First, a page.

“The Alaska Range is amazing,” said Ed Viesturs, a member of the Global Rescue Mountain Advisory Council and the only American to have climbed all 14 of the world’s 8,000+ meter peaks. “I went back to Denali after 20 years in the Himalaya and Denali is just like the Himalaya in feel. It’s just as cold, remote and challenging.”
John “Jed” Williamson agreed. He has been collecting data on mountaineering accidents In North America for 40 years. He highlights the Alaska Range for providing good, high-altitude challenges that can be relatively safe.
“Denali sees a bit over 1,000 attempts each year, mostly on the West Buttress,” he said. “Mount Foraker (17,402 ft) is the next highest and a good choice – along with Mount Deborah (12,339 ft) – they’re both classics yet not often climbed.”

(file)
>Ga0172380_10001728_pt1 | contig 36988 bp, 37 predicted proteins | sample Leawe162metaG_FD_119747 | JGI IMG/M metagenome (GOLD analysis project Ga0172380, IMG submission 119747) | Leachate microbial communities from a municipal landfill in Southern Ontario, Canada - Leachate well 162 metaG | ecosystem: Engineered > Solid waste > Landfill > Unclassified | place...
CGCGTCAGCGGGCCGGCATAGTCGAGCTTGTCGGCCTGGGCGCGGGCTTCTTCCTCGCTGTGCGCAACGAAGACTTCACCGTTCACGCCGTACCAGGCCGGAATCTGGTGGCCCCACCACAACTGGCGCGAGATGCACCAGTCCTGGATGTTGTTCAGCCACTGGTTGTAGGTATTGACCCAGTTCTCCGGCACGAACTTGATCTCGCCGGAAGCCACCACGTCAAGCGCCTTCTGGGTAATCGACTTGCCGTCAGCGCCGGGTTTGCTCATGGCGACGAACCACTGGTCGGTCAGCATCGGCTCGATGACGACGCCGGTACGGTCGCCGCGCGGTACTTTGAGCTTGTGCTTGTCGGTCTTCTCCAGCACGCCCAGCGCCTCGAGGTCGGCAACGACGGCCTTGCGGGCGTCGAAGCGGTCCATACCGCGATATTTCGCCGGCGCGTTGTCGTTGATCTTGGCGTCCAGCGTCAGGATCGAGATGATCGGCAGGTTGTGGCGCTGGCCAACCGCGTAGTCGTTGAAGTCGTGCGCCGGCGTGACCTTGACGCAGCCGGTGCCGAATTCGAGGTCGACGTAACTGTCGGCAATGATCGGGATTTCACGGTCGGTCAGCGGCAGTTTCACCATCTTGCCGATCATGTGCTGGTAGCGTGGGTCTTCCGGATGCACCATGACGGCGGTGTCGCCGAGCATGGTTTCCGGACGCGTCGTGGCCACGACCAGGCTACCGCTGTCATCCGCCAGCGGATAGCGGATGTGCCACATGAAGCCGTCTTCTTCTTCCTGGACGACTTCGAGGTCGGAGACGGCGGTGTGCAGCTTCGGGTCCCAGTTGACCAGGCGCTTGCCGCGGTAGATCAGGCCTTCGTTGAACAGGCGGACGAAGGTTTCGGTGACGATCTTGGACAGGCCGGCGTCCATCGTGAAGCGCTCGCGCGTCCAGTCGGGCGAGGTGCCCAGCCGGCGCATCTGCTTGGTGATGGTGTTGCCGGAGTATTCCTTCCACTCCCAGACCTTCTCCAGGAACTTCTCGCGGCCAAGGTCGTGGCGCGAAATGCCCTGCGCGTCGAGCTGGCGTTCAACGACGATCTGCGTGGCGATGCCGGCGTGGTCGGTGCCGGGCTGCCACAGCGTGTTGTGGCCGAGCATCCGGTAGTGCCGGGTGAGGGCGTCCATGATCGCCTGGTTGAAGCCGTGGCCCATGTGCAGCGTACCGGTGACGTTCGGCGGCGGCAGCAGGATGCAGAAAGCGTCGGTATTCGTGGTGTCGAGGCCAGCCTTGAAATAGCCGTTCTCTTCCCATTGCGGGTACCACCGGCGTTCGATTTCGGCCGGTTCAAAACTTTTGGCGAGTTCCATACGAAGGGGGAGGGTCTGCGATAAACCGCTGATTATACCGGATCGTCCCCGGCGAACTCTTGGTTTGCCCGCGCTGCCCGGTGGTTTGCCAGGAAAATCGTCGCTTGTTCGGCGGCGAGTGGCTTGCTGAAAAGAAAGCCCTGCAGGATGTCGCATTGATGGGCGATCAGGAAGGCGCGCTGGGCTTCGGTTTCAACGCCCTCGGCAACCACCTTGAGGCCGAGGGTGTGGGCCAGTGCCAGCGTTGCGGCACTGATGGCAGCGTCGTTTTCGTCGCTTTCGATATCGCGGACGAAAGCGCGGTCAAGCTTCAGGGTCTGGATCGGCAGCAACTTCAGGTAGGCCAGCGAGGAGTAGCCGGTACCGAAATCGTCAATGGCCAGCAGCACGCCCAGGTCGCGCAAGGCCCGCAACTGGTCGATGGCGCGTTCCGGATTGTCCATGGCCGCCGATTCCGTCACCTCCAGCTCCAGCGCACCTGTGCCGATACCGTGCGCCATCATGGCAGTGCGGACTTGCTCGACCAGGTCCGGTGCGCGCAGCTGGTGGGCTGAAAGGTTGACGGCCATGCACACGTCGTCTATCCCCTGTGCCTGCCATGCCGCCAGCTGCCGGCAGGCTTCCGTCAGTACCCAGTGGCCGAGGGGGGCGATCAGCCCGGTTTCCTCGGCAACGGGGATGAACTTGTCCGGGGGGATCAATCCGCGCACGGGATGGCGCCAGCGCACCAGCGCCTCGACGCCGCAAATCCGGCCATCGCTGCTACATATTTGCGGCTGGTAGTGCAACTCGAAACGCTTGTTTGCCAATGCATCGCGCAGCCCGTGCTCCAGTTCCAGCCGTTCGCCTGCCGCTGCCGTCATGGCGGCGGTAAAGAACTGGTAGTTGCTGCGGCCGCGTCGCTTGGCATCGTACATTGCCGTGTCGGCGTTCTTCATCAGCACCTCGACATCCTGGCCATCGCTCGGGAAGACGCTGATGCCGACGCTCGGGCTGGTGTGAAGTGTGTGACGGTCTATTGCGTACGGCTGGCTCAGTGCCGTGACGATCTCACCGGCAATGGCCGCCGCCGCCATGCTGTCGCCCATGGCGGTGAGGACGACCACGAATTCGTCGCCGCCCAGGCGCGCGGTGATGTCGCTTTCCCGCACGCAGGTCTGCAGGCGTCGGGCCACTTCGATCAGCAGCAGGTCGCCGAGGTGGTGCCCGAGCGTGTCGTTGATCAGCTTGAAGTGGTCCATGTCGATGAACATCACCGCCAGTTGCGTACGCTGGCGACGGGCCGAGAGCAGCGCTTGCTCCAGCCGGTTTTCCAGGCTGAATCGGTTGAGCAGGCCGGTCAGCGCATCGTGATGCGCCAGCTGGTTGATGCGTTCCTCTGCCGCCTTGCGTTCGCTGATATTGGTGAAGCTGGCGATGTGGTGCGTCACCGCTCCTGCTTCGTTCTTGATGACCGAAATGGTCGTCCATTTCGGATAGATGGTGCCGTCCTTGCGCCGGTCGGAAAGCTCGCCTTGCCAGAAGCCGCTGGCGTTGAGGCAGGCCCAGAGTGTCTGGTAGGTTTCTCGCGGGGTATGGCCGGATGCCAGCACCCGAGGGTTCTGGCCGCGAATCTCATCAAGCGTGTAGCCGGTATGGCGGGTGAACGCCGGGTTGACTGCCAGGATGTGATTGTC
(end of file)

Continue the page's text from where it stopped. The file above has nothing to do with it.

Viesturs recommends the Cascades, too, since they are affectionately called the American Alps.
“The approaches make it feel like its remote. There’s lots of technical climbs. You can spend a lifetime there and be happy,” he said.
In Canada, the Yukon – adjacent to Alaska – is home to Mount Logan (nearly 6,000 meters/20,000 feet) and nine other mountains each extending about 4,500 meters/15,000 feet or more.
“I’d consider going to the border peak region – going in from Kluane National Park and Reserve – the usual jumping off place for Mount Logan. Also, take a look at Mount Vancouver and Good Neighbor Peak, which can be done as one climb,” Williamson said.